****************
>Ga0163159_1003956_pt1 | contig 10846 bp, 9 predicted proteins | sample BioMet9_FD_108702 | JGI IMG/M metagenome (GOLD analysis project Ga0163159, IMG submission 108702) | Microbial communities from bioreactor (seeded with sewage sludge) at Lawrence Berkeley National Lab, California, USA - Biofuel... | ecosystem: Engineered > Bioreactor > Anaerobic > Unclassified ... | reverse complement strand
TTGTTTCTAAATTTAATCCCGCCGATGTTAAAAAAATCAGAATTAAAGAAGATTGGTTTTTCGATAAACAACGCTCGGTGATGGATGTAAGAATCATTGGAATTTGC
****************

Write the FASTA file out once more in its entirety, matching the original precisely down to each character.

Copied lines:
>Ga0163159_1003956_pt1 | contig 10846 bp, 9 predicted proteins | sample BioMet9_FD_108702 | JGI IMG/M metagenome (GOLD analysis project Ga0163159, IMG submission 108702) | Microbial communities from bioreactor (seeded with sewage sludge) at Lawrence Berkeley National Lab, California, USA - Biofuel... | ecosystem: Engineered > Bioreactor > Anaerobic > Unclassified ... | reverse complement strand
TTGTTTCTAAATTTAATCCCGCCGATGTTAAAAAAATCAGAATTAAAGAAGATTGGTTTTTCGATAAACAACGCTCGGTGATGGATGTAAGAATCATTGGAATTTGC